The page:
Water dripped somewhere, but outside of the pool of light from a single, bare, lightbulb there was only darkness, and somewhere could be anywhere. The flex for the bulb was stapled to the rock of the ceiling and ran along a short way, accumlating black mould, before disappearing upwards through a rough hole that was probably natural. Inside the pool of light was a three-legged wooden table made from unsanded planks tied together with coarse, thin rope and legs nailed into place. Two wooden chairs, equally as crude, were next to it, and a deck of cards was stacked neatly in the middle of the table.
Bill, gentleman thief, sniffed and stretched, his arms reaching above his head and then spreading outwards like ballerina. An especially lazy one, since he was sitting on one of the wooden chairs. "Smells like dead mice in here," he said.
"How do you know what dead mice smell like?" Ben, also a gentleman thief, was standing at one edge of the pool of light staring out into the darkness. One hand shaded his eyes from above so as to protect his night-vision. "Are you on another weird diet?"
"My diet isn't weird! And no, I dated that girl who kept snakes, remember? She used to keep dead mice in the fridge to feed them with."
"You were eating broccoli stems wrapped in carrot peelings the other day," said Ben. His tone suggested that Bill might as well have been eating things he'd found on the floor in the darkness around them. "Don't snakes like warm, live food?"
"She microwaved them first," said Bill. "And that broccoli and carrot was an expensive fontaine."
"You're a gullible tw–" Ben's voice broke off suddenly, and his stance became tense and more alert. "I think they're leaving!"
"About bloody time," said Bill standing up. He and Ben were both wearing charcoal gray suits, black shirts and grey gloves with random white stripes. "I was starting to think they were going to stay the night. Right, killing the lights in three... two... one... now." The electric light died, just a dim orange squiggle remaining for a second, then went dark. Bill and Ben vanished, seemingly now just shadows in the darkness.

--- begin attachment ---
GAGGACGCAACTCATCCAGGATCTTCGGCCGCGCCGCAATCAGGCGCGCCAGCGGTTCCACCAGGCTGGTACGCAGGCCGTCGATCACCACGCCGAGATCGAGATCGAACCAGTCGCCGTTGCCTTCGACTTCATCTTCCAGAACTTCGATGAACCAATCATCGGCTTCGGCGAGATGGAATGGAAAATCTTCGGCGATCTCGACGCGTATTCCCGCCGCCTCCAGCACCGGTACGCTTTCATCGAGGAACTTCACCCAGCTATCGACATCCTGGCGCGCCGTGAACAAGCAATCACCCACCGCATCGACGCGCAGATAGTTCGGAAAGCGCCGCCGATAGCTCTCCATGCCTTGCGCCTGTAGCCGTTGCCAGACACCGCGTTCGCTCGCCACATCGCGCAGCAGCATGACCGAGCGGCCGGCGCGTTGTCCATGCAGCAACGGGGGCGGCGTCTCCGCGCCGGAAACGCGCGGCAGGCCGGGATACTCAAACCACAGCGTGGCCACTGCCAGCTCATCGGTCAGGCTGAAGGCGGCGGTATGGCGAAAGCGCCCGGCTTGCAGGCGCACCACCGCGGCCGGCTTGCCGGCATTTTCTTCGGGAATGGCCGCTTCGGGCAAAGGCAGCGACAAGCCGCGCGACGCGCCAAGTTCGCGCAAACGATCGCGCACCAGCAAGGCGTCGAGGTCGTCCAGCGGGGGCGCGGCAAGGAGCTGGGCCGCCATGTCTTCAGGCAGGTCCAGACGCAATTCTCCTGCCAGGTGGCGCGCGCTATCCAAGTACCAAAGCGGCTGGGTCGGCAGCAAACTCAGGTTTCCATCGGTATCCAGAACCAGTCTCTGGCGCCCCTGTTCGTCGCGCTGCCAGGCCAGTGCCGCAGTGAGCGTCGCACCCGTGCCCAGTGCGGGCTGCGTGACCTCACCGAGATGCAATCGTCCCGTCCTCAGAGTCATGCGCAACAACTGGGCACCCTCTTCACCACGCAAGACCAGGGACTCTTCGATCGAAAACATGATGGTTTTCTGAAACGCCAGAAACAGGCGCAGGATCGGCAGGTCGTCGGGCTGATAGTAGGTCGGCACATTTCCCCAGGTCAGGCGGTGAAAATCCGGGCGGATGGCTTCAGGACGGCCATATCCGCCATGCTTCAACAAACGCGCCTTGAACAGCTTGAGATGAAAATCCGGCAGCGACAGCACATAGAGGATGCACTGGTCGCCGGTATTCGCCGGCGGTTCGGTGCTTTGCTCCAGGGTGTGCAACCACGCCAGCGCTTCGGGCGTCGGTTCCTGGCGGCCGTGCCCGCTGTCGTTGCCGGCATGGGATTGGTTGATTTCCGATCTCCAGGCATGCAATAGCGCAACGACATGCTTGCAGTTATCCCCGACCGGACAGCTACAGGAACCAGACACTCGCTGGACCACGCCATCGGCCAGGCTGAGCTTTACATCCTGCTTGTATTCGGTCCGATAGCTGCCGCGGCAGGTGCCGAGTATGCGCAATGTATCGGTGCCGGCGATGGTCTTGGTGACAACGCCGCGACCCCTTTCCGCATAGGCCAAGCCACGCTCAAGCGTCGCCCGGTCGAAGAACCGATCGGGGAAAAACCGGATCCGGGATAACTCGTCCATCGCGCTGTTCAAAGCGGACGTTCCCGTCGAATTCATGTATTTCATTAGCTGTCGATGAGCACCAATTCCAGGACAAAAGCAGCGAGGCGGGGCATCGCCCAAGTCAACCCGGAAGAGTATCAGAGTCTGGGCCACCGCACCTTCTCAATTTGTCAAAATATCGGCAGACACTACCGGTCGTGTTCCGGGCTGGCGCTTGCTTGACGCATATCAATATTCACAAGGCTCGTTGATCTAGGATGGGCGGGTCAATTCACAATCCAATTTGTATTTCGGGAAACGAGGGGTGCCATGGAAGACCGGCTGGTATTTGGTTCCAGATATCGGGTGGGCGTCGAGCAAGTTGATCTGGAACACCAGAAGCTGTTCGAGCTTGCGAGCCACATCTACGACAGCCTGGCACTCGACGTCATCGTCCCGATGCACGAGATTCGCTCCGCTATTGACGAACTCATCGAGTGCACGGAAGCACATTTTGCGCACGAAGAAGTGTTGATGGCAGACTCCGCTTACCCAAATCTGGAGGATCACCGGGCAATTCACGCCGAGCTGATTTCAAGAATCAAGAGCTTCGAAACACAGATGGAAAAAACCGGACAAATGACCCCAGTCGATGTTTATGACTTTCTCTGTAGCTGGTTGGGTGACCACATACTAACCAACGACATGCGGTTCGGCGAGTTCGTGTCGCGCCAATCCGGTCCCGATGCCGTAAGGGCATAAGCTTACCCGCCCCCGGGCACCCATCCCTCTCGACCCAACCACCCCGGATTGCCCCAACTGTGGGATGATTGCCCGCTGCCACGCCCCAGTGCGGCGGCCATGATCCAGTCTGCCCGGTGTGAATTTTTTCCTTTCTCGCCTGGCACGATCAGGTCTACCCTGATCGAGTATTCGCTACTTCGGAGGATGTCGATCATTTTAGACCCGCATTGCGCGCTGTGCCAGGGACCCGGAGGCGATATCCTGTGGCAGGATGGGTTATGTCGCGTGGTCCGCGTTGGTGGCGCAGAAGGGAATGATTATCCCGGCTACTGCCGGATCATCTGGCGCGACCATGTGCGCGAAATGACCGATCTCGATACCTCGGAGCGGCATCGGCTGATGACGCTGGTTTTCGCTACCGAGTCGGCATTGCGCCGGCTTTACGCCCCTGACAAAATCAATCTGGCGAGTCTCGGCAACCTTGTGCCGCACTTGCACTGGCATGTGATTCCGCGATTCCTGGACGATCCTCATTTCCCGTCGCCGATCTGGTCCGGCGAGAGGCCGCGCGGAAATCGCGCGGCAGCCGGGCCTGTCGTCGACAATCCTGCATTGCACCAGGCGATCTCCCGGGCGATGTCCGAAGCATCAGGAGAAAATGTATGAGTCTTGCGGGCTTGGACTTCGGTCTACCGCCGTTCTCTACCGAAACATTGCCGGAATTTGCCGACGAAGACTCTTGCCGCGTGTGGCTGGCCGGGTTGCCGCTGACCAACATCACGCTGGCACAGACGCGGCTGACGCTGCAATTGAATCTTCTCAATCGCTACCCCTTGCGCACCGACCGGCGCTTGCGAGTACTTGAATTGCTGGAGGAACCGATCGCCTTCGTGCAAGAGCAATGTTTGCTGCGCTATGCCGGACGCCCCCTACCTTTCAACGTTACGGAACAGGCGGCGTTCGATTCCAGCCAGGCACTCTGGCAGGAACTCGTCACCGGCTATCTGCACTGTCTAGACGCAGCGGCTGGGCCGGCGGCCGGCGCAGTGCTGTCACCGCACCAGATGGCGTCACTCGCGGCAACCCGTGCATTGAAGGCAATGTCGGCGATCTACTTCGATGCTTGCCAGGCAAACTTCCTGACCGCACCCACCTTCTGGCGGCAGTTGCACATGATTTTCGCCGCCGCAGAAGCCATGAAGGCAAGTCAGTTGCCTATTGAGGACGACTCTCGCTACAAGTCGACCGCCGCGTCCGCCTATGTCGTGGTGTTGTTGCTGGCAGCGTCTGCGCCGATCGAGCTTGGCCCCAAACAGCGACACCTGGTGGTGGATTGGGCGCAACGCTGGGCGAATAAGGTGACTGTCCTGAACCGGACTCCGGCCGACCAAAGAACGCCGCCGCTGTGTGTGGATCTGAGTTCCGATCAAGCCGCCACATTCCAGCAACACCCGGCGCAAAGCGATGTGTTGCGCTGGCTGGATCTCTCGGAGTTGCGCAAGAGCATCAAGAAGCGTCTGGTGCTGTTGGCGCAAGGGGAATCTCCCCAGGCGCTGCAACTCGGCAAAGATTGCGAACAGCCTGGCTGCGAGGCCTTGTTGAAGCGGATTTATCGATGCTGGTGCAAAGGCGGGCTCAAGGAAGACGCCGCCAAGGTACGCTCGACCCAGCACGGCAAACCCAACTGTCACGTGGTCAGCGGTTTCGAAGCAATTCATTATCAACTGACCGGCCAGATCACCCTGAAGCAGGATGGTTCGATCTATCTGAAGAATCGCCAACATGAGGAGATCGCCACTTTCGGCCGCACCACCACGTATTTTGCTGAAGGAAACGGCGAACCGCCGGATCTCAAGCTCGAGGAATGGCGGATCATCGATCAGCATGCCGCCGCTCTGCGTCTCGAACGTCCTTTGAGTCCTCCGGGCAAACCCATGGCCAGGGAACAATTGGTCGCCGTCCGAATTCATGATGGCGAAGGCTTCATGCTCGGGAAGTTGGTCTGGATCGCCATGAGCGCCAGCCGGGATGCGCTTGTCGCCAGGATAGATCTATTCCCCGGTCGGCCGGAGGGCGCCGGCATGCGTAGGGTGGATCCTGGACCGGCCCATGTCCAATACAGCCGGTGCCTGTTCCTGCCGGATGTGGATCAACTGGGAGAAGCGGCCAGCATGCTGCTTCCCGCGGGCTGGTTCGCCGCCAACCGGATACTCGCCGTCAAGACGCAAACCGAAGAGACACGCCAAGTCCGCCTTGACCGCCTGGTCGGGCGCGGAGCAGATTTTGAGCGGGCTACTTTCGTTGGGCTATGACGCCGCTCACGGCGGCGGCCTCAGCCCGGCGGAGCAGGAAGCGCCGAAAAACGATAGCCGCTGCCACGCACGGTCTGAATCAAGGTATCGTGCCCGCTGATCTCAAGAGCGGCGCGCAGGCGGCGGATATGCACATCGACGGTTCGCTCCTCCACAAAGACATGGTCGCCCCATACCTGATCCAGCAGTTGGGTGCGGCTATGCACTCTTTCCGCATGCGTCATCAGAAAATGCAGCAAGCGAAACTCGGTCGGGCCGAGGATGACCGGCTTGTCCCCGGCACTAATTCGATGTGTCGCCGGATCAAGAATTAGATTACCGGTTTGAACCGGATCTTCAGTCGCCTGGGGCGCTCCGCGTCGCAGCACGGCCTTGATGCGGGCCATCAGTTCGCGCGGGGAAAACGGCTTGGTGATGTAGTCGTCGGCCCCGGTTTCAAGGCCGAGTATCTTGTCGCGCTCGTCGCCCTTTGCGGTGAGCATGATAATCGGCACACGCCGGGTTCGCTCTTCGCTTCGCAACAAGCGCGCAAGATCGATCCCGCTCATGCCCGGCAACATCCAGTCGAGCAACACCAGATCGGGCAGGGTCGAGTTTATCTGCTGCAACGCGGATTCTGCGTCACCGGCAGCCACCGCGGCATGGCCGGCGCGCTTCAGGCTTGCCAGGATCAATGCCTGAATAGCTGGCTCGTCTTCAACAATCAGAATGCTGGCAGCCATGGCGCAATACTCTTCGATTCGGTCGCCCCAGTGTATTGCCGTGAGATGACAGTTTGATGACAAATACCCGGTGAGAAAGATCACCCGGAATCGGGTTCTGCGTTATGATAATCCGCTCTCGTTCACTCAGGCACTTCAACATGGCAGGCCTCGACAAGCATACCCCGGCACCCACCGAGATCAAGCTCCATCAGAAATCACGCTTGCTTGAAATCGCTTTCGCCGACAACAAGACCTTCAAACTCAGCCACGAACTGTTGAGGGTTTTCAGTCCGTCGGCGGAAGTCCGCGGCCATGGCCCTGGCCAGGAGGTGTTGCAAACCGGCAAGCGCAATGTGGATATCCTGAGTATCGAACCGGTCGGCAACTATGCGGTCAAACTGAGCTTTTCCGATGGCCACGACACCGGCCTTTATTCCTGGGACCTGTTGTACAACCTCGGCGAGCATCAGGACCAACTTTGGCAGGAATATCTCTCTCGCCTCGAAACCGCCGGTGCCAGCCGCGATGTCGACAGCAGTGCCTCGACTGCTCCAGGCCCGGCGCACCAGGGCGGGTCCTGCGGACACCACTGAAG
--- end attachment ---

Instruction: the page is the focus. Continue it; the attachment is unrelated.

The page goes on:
Ten minutes later they had walked through the catacombs to the exhibit where three viking warriors were held in climate-controlled conditions inside reinforced glass and steel boxes, and six different alarm systems protected them.
"Remember the Idol of Odile?" asked Bill as Ben's fingers gently lifted apart four types of conductive material and he slipped insulating caps onto the ends.
"Don't start," said Ben. A tiny jeweller's screwdriver appeared as if from nowhere and he started dismantling the casing of another system. "They say McArthur's still tracking it down; with his rep she doesn't stand a chance."
"What if these aren't all dead yet?"
"Then you and me are going to pay our dispatcher a visit and find out what the hell is going on!"

Marc said...

Greg - just a bad cough, really. A little more tired than usual, but not horribly so. It's like I coughed myself hoarse. I dunno, I've never had it before... it was annoying as hell though.

Thank you very much for the kind words on mine, they are greatly appreciated :)

I am pleased to see you returning to this duo so regularly. They are an entertaining pair and I can tell how much fun you have writing them.

Also: I will not be surprised when it turns out the vikings are indeed alive...